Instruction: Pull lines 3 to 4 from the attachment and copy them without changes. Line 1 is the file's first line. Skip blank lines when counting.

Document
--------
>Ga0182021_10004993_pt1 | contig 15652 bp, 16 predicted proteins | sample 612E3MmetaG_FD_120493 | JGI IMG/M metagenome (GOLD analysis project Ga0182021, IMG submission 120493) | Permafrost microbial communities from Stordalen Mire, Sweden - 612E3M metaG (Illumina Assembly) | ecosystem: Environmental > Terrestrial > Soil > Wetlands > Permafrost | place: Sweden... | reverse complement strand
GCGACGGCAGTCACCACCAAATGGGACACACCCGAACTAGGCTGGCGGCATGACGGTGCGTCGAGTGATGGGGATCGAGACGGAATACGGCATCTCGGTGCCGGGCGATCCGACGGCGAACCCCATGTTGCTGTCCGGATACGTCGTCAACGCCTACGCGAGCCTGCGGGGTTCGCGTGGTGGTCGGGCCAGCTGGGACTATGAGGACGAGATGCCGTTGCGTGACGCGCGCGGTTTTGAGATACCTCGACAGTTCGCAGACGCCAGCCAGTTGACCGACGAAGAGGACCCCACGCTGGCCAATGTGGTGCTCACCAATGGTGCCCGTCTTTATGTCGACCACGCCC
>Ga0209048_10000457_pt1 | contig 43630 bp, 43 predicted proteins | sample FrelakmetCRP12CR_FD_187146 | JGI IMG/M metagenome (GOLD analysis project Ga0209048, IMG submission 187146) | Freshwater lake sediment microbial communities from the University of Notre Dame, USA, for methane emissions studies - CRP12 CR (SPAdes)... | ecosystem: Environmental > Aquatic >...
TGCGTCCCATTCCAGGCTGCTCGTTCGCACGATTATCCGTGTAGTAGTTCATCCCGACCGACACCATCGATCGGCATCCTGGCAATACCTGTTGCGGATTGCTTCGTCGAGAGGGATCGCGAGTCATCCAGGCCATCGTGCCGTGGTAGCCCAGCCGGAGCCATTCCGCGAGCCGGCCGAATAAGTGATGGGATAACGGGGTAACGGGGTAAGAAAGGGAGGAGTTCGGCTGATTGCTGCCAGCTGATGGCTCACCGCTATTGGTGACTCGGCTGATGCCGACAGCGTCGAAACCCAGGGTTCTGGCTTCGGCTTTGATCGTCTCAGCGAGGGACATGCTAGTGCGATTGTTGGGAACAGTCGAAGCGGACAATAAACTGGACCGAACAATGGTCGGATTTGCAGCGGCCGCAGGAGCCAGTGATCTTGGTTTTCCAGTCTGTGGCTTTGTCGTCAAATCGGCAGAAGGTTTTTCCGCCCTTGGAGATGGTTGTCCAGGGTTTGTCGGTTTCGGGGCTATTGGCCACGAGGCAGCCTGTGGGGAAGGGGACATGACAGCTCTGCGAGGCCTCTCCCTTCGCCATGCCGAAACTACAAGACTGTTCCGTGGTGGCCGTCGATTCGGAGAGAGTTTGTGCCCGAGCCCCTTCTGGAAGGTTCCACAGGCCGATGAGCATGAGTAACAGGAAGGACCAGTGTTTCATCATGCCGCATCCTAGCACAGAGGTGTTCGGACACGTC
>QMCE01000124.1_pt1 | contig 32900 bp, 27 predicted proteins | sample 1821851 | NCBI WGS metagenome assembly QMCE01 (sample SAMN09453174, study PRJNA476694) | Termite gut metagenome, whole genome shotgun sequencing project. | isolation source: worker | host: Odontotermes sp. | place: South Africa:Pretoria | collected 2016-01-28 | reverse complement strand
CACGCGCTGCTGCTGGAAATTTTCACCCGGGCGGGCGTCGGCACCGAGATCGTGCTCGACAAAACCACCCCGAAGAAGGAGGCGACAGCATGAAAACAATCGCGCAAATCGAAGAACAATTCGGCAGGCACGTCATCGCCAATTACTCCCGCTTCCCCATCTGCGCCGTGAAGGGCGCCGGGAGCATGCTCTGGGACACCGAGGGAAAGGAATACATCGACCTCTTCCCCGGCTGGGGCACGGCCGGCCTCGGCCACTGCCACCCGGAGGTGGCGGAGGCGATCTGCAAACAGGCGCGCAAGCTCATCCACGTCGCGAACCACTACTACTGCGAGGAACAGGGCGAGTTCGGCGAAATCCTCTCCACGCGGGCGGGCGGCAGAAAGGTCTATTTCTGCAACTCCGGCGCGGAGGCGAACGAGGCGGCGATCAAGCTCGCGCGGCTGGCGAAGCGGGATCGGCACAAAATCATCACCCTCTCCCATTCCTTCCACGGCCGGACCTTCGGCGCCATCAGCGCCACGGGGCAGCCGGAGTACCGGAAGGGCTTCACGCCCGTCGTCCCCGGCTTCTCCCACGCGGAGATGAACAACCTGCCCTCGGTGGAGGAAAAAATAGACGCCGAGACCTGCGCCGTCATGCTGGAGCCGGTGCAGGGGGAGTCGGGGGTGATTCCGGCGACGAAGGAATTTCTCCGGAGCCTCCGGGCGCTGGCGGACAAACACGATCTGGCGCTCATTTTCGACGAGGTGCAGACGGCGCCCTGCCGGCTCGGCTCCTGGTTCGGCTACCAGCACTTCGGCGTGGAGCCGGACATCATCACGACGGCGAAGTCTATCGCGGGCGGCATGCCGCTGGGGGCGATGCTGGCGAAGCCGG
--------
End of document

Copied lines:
>Ga0209048_10000457_pt1 | contig 43630 bp, 43 predicted proteins | sample FrelakmetCRP12CR_FD_187146 | JGI IMG/M metagenome (GOLD analysis project Ga0209048, IMG submission 187146) | Freshwater lake sediment microbial communities from the University of Notre Dame, USA, for methane emissions studies - CRP12 CR (SPAdes)... | ecosystem: Environmental > Aquatic >...
TGCGTCCCATTCCAGGCTGCTCGTTCGCACGATTATCCGTGTAGTAGTTCATCCCGACCGACACCATCGATCGGCATCCTGGCAATACCTGTTGCGGATTGCTTCGTCGAGAGGGATCGCGAGTCATCCAGGCCATCGTGCCGTGGTAGCCCAGCCGGAGCCATTCCGCGAGCCGGCCGAATAAGTGATGGGATAACGGGGTAACGGGGTAAGAAAGGGAGGAGTTCGGCTGATTGCTGCCAGCTGATGGCTCACCGCTATTGGTGACTCGGCTGATGCCGACAGCGTCGAAACCCAGGGTTCTGGCTTCGGCTTTGATCGTCTCAGCGAGGGACATGCTAGTGCGATTGTTGGGAACAGTCGAAGCGGACAATAAACTGGACCGAACAATGGTCGGATTTGCAGCGGCCGCAGGAGCCAGTGATCTTGGTTTTCCAGTCTGTGGCTTTGTCGTCAAATCGGCAGAAGGTTTTTCCGCCCTTGGAGATGGTTGTCCAGGGTTTGTCGGTTTCGGGGCTATTGGCCACGAGGCAGCCTGTGGGGAAGGGGACATGACAGCTCTGCGAGGCCTCTCCCTTCGCCATGCCGAAACTACAAGACTGTTCCGTGGTGGCCGTCGATTCGGAGAGAGTTTGTGCCCGAGCCCCTTCTGGAAGGTTCCACAGGCCGATGAGCATGAGTAACAGGAAGGACCAGTGTTTCATCATGCCGCATCCTAGCACAGAGGTGTTCGGACACGTC